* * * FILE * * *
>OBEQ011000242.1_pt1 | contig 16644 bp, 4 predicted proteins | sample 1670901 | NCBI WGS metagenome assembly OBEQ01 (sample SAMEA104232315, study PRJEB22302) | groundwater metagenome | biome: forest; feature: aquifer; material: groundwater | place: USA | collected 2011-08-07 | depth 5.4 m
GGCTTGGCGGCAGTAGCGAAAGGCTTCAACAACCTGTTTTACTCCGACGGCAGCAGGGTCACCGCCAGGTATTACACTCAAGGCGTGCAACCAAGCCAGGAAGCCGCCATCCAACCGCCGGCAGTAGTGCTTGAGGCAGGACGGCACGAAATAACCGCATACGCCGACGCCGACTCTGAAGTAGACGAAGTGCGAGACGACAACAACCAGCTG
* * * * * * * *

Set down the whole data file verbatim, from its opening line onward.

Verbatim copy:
>OBEQ011000242.1_pt1 | contig 16644 bp, 4 predicted proteins | sample 1670901 | NCBI WGS metagenome assembly OBEQ01 (sample SAMEA104232315, study PRJEB22302) | groundwater metagenome | biome: forest; feature: aquifer; material: groundwater | place: USA | collected 2011-08-07 | depth 5.4 m
GGCTTGGCGGCAGTAGCGAAAGGCTTCAACAACCTGTTTTACTCCGACGGCAGCAGGGTCACCGCCAGGTATTACACTCAAGGCGTGCAACCAAGCCAGGAAGCCGCCATCCAACCGCCGGCAGTAGTGCTTGAGGCAGGACGGCACGAAATAACCGCATACGCCGACGCCGACTCTGAAGTAGACGAAGTGCGAGACGACAACAACCAGCTG